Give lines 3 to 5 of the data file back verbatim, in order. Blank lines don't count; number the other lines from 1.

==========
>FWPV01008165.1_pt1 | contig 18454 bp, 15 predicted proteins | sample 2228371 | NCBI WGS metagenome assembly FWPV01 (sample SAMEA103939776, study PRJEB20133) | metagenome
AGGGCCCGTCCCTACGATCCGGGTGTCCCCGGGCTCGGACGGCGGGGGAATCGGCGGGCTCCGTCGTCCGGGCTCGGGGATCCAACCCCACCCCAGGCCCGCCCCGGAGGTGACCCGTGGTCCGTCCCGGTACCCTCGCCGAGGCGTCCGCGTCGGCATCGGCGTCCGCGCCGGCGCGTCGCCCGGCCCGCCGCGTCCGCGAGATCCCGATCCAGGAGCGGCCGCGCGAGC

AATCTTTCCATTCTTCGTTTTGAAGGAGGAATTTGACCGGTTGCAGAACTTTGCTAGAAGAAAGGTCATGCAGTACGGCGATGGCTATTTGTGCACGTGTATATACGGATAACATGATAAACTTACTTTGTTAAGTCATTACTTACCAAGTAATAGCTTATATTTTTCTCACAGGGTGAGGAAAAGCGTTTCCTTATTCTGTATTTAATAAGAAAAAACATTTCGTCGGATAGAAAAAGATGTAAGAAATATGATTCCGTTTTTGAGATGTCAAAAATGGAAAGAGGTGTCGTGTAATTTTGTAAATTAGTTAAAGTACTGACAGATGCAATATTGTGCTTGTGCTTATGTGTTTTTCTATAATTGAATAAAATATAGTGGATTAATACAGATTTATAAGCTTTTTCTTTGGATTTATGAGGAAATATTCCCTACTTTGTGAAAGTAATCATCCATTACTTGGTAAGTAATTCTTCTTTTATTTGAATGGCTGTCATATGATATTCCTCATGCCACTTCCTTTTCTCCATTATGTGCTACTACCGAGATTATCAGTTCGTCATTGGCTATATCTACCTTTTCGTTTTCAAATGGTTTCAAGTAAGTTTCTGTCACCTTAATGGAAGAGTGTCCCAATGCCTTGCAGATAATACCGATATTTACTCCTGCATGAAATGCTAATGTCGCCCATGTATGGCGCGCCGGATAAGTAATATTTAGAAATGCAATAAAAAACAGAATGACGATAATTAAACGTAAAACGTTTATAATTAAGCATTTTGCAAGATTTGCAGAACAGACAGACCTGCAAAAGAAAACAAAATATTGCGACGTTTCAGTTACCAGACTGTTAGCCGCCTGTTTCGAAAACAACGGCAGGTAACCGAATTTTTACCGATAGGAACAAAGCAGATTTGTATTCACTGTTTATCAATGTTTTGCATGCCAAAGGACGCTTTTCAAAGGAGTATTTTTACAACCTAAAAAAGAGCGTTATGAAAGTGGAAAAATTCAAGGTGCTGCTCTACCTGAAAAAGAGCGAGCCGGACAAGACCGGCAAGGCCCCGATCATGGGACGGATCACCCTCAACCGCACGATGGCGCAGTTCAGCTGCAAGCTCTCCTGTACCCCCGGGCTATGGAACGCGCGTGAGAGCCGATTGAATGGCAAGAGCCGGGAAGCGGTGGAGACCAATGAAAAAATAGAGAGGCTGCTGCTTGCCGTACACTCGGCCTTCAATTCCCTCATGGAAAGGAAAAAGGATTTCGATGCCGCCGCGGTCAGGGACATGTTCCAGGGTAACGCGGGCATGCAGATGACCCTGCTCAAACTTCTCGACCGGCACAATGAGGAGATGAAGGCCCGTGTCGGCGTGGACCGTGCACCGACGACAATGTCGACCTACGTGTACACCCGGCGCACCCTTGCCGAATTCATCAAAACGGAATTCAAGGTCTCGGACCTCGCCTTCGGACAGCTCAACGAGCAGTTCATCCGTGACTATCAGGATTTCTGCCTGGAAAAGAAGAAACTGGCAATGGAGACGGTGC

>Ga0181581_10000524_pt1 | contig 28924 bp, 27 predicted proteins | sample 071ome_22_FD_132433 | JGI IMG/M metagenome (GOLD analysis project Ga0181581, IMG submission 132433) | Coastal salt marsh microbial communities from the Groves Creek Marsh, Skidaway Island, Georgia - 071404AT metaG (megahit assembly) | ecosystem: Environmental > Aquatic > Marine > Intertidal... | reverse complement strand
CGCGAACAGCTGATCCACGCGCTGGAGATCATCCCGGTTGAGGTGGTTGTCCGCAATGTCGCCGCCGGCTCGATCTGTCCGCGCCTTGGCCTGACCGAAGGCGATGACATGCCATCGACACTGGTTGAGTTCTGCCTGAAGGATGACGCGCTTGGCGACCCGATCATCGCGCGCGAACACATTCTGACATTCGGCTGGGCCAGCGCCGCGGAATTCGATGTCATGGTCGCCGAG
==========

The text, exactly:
AATCTTTCCATTCTTCGTTTTGAAGGAGGAATTTGACCGGTTGCAGAACTTTGCTAGAAGAAAGGTCATGCAGTACGGCGATGGCTATTTGTGCACGTGTATATACGGATAACATGATAAACTTACTTTGTTAAGTCATTACTTACCAAGTAATAGCTTATATTTTTCTCACAGGGTGAGGAAAAGCGTTTCCTTATTCTGTATTTAATAAGAAAAAACATTTCGTCGGATAGAAAAAGATGTAAGAAATATGATTCCGTTTTTGAGATGTCAAAAATGGAAAGAGGTGTCGTGTAATTTTGTAAATTAGTTAAAGTACTGACAGATGCAATATTGTGCTTGTGCTTATGTGTTTTTCTATAATTGAATAAAATATAGTGGATTAATACAGATTTATAAGCTTTTTCTTTGGATTTATGAGGAAATATTCCCTACTTTGTGAAAGTAATCATCCATTACTTGGTAAGTAATTCTTCTTTTATTTGAATGGCTGTCATATGATATTCCTCATGCCACTTCCTTTTCTCCATTATGTGCTACTACCGAGATTATCAGTTCGTCATTGGCTATATCTACCTTTTCGTTTTCAAATGGTTTCAAGTAAGTTTCTGTCACCTTAATGGAAGAGTGTCCCAATGCCTTGCAGATAATACCGATATTTACTCCTGCATGAAATGCTAATGTCGCCCATGTATGGCGCGCCGGATAAGTAATATTTAGAAATGCAATAAAAAACAGAATGACGATAATTAAACGTAAAACGTTTATAATTAAGCATTTTGCAAGATTTGCAGAACAGACAGACCTGCAAAAGAAAACAAAATATTGCGACGTTTCAGTTACCAGACTGTTAGCCGCCTGTTTCGAAAACAACGGCAGGTAACCGAATTTTTACCGATAGGAACAAAGCAGATTTGTATTCACTGTTTATCAATGTTTTGCATGCCAAAGGACGCTTTTCAAAGGAGTATTTTTACAACCTAAAAAAGAGCGTTATGAAAGTGGAAAAATTCAAGGTGCTGCTCTACCTGAAAAAGAGCGAGCCGGACAAGACCGGCAAGGCCCCGATCATGGGACGGATCACCCTCAACCGCACGATGGCGCAGTTCAGCTGCAAGCTCTCCTGTACCCCCGGGCTATGGAACGCGCGTGAGAGCCGATTGAATGGCAAGAGCCGGGAAGCGGTGGAGACCAATGAAAAAATAGAGAGGCTGCTGCTTGCCGTACACTCGGCCTTCAATTCCCTCATGGAAAGGAAAAAGGATTTCGATGCCGCCGCGGTCAGGGACATGTTCCAGGGTAACGCGGGCATGCAGATGACCCTGCTCAAACTTCTCGACCGGCACAATGAGGAGATGAAGGCCCGTGTCGGCGTGGACCGTGCACCGACGACAATGTCGACCTACGTGTACACCCGGCGCACCCTTGCCGAATTCATCAAAACGGAATTCAAGGTCTCGGACCTCGCCTTCGGACAGCTCAACGAGCAGTTCATCCGTGACTATCAGGATTTCTGCCTGGAAAAGAAGAAACTGGCAATGGAGACGGTGC

>Ga0181581_10000524_pt1 | contig 28924 bp, 27 predicted proteins | sample 071ome_22_FD_132433 | JGI IMG/M metagenome (GOLD analysis project Ga0181581, IMG submission 132433) | Coastal salt marsh microbial communities from the Groves Creek Marsh, Skidaway Island, Georgia - 071404AT metaG (megahit assembly) | ecosystem: Environmental > Aquatic > Marine > Intertidal... | reverse complement strand
CGCGAACAGCTGATCCACGCGCTGGAGATCATCCCGGTTGAGGTGGTTGTCCGCAATGTCGCCGCCGGCTCGATCTGTCCGCGCCTTGGCCTGACCGAAGGCGATGACATGCCATCGACACTGGTTGAGTTCTGCCTGAAGGATGACGCGCTTGGCGACCCGATCATCGCGCGCGAACACATTCTGACATTCGGCTGGGCCAGCGCCGCGGAATTCGATGTCATGGTCGCCGAG